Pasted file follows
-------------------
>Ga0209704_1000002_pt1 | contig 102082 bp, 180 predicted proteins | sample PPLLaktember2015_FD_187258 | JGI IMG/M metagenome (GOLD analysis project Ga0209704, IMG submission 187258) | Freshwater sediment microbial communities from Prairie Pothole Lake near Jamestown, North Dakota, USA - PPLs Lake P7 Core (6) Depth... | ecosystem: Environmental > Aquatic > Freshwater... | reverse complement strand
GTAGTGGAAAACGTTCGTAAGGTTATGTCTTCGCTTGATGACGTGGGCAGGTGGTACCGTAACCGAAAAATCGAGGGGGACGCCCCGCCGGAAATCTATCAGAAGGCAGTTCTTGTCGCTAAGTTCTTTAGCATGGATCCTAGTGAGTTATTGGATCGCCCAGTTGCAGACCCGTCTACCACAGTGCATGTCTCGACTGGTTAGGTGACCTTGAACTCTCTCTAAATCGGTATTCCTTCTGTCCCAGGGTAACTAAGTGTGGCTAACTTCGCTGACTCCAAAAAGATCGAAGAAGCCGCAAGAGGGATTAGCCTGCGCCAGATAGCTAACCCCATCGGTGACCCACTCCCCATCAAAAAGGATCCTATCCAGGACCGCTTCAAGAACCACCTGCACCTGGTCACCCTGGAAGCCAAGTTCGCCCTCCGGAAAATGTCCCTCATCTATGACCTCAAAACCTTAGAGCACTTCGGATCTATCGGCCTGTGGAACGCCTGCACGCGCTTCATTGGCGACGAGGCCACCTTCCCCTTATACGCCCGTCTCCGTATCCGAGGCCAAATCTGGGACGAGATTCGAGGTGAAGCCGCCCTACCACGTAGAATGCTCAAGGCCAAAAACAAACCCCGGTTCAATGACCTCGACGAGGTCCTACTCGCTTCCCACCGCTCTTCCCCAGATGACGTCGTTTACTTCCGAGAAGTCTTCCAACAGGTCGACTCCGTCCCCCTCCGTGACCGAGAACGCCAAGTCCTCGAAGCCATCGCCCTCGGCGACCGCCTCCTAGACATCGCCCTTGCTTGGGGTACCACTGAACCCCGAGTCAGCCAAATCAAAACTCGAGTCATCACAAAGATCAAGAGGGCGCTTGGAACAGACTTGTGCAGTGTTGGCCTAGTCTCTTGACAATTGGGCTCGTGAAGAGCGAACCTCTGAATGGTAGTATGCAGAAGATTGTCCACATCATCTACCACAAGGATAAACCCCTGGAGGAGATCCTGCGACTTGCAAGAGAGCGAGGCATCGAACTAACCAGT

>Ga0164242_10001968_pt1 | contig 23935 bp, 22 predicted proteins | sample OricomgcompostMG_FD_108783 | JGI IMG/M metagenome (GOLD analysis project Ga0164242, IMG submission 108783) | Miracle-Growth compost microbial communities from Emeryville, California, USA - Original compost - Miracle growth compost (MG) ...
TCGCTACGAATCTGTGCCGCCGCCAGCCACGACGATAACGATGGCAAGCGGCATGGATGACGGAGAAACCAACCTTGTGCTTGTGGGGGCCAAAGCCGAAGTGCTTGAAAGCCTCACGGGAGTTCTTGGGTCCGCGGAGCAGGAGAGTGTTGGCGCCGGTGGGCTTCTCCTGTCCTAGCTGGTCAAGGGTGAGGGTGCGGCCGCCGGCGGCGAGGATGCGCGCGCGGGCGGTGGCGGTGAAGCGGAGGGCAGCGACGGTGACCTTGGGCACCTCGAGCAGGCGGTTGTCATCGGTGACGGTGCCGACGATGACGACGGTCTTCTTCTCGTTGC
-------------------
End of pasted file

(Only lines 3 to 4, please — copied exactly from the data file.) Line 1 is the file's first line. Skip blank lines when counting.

>Ga0164242_10001968_pt1 | contig 23935 bp, 22 predicted proteins | sample OricomgcompostMG_FD_108783 | JGI IMG/M metagenome (GOLD analysis project Ga0164242, IMG submission 108783) | Miracle-Growth compost microbial communities from Emeryville, California, USA - Original compost - Miracle growth compost (MG) ...
TCGCTACGAATCTGTGCCGCCGCCAGCCACGACGATAACGATGGCAAGCGGCATGGATGACGGAGAAACCAACCTTGTGCTTGTGGGGGCCAAAGCCGAAGTGCTTGAAAGCCTCACGGGAGTTCTTGGGTCCGCGGAGCAGGAGAGTGTTGGCGCCGGTGGGCTTCTCCTGTCCTAGCTGGTCAAGGGTGAGGGTGCGGCCGCCGGCGGCGAGGATGCGCGCGCGGGCGGTGGCGGTGAAGCGGAGGGCAGCGACGGTGACCTTGGGCACCTCGAGCAGGCGGTTGTCATCGGTGACGGTGCCGACGATGACGACGGTCTTCTTCTCGTTGC